Simon Smith FCCA explores the successful businesses whose founders may have capitalized on the ideas of others to make millions.
Corporate trailblazers, such as McDonald's and Facebook, are esteemed by the public for their innovation and success. But movies such as The Founder and The Social Network have revealed that the origins of these great business ideas may be less attributable to their founders than we may have at first thought. In fact in the case of McDonald's, the film's title is amusingly ironic.
Does the credit for these successful businesses lie with those that had the original ideas or the ones that actually turned them into multi-million dollar enterprises? As this blog post will demonstrate having an idea for a business is just one aspect of entrepreneurialism, actually setting it up and running a successful operation is entirely another.
McDonald's: Ray Kroc v. Dick and Mac McDonald
In 1948, two brothers began to transform the meaning behind "fast food." They traded a 30 minute wait in a seated dining room for a 30 second wait at a counter. This concept paired with a small menu only offering burgers, fries, and drinks helped create the first McDonald's outlet in San Bernardino, California. Dick and Mac McDonald were content to expand their restaurant to a handful of other locations, but never dreamed about a national franchise.
From the moment he discovered the new restaurant, multimixer salesman Ray Kroc had much bigger plans for it. He saw this revolutionary idea and wanted to scale it across the country, making McDonald's nothing short of an American staple. in short, as Kroc's dreams for the restaurant became larger, the McDonald's brothers became more hesitant and resistant.
Kroc set up of a new franchise company that owned the land for each outlet and by 1955, the brothers gave in and sold the name and rights to Kroc himself for $2.7 million. Until 1991, Ray Kroc was the only founder the company ever knew, celebrating him as the man who started it all.
However, as information has surfaced through films such as The Founder, the company realized they owed more credit than to just one man! In the case of McDonald's, we find that the word, "founder," refers more to the enhancement of an idea rather than the creation of it.
So as you eat your hamburger, fries, and drink you soda or milkshake, remember to not only thank Kroc for the location near you, but also the brothers for coming up with the fast food concept.
Facebook: Mark Zuckerberg v. the Winklevoss twins
Mark Zuckerberg began his relationship with social media at Harvard. With sites such as Coursematch, a service that allowed students to see what classes their friends had enrolled in, Zuckerberg became known for his skills across campus and was recruited by the Winklevoss twins to help launch their dating site, Harvard Connection or UConnect.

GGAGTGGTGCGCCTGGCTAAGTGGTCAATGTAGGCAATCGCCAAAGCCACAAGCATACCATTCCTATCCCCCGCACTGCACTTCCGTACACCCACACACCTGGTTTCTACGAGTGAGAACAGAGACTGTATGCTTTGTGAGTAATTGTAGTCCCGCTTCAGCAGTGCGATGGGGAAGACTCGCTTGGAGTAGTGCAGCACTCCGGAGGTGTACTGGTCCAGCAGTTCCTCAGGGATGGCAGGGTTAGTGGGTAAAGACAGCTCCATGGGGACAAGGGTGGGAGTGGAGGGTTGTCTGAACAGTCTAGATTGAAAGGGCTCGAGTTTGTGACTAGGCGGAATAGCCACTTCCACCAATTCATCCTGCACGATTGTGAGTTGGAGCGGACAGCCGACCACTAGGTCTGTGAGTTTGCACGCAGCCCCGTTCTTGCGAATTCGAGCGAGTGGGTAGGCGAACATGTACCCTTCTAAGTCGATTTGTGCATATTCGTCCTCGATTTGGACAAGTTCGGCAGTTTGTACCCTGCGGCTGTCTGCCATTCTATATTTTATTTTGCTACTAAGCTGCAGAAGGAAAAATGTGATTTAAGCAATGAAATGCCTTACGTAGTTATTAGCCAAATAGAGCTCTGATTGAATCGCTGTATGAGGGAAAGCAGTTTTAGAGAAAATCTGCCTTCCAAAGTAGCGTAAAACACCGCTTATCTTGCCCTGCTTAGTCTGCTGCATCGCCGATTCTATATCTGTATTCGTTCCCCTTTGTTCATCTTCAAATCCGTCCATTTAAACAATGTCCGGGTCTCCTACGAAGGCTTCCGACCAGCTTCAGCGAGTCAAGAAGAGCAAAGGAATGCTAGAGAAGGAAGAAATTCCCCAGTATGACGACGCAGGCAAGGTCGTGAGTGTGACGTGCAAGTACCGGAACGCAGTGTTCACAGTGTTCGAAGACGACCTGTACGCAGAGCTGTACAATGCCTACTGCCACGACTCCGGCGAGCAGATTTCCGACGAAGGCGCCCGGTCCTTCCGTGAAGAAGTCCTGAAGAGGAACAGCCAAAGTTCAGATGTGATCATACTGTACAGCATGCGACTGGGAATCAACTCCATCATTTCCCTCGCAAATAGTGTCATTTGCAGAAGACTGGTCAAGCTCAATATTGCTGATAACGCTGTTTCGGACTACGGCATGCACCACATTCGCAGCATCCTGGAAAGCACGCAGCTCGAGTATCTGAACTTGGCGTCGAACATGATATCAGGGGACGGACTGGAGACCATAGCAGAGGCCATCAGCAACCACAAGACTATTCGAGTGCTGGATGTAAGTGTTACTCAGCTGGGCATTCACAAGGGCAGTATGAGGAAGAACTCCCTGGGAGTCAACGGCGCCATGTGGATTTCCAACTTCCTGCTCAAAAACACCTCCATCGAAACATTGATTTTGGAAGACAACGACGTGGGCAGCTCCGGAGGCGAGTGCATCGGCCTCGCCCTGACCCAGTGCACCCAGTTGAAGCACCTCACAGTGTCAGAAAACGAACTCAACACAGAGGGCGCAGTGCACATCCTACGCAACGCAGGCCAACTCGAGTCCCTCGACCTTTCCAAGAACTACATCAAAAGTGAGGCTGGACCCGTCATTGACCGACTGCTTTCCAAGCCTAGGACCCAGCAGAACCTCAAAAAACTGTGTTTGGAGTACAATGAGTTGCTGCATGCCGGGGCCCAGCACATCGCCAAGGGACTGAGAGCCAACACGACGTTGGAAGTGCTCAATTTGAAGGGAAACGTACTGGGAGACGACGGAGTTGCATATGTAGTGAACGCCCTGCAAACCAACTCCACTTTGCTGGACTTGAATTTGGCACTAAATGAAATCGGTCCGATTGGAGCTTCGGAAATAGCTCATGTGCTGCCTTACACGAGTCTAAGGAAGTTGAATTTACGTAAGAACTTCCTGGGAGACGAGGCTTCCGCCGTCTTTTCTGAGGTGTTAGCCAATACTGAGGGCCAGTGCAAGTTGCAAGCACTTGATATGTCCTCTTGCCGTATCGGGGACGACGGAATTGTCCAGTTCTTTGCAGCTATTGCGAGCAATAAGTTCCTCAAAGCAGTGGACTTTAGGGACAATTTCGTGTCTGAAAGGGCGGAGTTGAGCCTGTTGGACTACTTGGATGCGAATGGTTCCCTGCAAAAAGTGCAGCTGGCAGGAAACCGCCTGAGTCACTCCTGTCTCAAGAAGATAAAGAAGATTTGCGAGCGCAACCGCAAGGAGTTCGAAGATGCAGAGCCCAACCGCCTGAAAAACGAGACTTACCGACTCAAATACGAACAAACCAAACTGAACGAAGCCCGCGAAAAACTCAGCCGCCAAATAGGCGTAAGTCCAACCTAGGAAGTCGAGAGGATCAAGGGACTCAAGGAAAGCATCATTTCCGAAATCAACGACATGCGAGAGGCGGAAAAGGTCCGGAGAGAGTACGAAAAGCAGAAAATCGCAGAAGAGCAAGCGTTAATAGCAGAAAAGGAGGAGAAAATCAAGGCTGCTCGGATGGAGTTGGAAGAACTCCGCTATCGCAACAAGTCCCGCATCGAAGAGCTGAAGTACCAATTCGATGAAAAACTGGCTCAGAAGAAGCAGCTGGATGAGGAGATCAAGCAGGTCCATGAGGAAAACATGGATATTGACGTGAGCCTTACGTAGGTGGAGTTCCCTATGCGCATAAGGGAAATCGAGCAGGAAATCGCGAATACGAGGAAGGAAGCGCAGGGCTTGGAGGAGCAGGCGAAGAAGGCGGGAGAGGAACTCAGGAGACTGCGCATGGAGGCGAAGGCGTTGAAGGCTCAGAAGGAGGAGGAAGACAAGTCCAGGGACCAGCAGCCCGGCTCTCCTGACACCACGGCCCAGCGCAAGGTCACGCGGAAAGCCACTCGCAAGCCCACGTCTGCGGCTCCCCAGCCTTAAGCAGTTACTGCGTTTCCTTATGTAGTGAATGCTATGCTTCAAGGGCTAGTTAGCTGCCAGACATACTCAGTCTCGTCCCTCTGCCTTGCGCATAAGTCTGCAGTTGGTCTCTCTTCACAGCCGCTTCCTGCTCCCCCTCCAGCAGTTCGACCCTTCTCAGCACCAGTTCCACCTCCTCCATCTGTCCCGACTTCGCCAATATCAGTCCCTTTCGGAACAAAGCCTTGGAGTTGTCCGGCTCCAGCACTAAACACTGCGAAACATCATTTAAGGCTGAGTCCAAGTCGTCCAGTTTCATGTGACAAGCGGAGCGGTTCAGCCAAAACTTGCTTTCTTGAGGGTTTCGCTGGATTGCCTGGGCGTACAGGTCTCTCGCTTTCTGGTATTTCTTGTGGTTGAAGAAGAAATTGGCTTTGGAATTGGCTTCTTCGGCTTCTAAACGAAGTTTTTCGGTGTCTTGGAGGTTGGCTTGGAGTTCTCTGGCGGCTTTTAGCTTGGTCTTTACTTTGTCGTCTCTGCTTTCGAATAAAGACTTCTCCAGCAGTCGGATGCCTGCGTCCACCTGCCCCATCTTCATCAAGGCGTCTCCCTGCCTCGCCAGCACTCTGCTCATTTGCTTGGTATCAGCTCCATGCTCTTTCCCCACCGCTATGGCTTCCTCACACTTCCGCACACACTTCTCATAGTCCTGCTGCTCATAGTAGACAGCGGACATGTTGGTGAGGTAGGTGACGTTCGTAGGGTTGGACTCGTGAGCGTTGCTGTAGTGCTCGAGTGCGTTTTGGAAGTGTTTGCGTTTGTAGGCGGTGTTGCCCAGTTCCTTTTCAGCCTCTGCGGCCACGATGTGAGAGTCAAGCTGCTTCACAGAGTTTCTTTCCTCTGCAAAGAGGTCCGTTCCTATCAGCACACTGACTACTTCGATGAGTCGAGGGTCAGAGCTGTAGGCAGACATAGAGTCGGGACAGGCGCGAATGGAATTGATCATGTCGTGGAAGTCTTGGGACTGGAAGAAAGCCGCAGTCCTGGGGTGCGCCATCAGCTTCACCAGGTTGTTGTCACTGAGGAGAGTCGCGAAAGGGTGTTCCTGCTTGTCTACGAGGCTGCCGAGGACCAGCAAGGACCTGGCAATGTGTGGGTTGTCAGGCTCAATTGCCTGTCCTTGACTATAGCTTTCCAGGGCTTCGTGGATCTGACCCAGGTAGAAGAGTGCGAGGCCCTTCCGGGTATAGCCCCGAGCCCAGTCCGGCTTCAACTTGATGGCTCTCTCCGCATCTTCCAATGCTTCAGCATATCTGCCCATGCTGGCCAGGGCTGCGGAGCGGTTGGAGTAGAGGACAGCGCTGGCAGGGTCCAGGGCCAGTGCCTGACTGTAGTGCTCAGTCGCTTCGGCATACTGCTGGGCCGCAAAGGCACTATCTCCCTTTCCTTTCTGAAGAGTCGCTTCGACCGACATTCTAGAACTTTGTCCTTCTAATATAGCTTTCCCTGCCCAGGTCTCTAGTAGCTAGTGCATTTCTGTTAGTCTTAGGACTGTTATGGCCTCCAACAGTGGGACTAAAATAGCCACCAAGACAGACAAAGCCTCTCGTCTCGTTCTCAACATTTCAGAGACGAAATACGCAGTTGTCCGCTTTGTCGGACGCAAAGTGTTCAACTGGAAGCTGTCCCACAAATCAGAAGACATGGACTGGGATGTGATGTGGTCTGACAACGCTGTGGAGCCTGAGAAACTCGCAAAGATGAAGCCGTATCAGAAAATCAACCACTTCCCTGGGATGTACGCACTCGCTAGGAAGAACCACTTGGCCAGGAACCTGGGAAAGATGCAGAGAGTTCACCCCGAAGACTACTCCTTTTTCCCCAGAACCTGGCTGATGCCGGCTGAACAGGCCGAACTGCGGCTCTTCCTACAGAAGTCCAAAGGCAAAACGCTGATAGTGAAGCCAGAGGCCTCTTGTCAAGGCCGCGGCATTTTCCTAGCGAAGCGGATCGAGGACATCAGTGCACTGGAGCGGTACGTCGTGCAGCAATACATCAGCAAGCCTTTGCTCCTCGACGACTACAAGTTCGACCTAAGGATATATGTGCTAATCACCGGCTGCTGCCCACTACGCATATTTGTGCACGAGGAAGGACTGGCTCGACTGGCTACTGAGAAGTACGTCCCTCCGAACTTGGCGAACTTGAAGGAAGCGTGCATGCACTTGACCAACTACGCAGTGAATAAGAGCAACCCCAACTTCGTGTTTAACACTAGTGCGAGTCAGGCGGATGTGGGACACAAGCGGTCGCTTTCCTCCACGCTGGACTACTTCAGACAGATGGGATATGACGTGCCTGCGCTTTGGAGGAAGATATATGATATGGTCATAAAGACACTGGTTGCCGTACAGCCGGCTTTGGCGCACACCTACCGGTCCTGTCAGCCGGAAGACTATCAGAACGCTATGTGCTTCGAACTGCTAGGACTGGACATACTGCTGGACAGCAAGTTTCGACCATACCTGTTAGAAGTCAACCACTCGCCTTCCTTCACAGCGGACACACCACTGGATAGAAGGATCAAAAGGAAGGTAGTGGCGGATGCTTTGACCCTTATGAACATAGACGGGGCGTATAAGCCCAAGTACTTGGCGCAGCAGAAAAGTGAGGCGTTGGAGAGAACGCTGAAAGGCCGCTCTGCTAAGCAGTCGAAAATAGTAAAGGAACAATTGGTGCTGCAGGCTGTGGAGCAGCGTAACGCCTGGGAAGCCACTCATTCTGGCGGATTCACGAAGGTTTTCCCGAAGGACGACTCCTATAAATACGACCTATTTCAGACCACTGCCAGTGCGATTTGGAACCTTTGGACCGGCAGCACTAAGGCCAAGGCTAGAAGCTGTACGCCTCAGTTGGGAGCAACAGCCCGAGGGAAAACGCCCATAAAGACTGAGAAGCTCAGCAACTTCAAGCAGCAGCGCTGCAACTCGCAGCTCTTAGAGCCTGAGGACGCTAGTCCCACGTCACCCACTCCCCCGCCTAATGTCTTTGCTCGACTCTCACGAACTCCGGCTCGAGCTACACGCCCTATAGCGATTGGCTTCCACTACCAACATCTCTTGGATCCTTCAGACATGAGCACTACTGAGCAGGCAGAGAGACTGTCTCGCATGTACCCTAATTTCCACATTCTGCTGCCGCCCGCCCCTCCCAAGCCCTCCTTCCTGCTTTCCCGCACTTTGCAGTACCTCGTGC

Though he agreed to help this group with the mechanics of the site, relations between him and the group became muddled as Mark began to work on his own idea, "The Facebook". Tensions grew even more as Mark released The Facebook and simultaneously backed out of his commitment to Harvard Connection. The Facebook name was simplified down to "Facebook" and the rest is history.
The Winklevoss twins claim that Mark not only stole their idea and structure for the site, but also intentionally delayed their project as he quietly worked on his. One large lawsuit uncovered that some of this story was true. Though technically Mark's site was different to theirs, the two platform's similarities, timing, and Mark's IM messages with friends showed that he believed both sites could not coexist successfully and thus he launched Facebook first.
No one can argue that Facebook would've been as successful without Mark, but many would argue that the Harvard Connection might have benefited from his absence.
Dip & Squeeze ketchup packet: Heinz v. David Wawrzynski
In 2010, Heinz revolutionized the ketchup packet market as they released the Dip & Squeeze model, a to-go ketchup container that gave users multiple ways to access their sauce condiment. As large restaurant chains became enthralled by this simple, yet elegant product idea, David Wawrzynski, a Michigan native, furiously claimed that he had presented this idea years ago to Heinz as the "Little Dipper" product.
Wawrzynski's story is he met with Heinz in 2008 where he pitched his idea, one they believed was promising, but never got back to him about. Heinz claimed that they were working on a very similar product before the "Little Dipper" was pitched to them and thus they owed Wawrzynski nothing.
It ended up in a patent suit in court and a grand jury rejected his notion that the Heinz dual-function ketchup package came about as a direct consequence of him showing them the drawings to his concept. Wawrzynski still believes that his idea was at least a launchpad for their million dollar product, something he feels he deserves credit for.
A common thread?
The main theme arising in each of these accounts appears to be the difference between an idea and its execution. While a business is born through a great concept, the people who actually implement those ideas effectively are remembered as the founders and given credit that some might argue shouldn't just be attributed to them.
Is the concept of a founder changing or did these businesses take more credit than they actually deserve? What do you think? Let us know in the comments section below.
The content of this post is up to date and relevant as at 13/07/2017.
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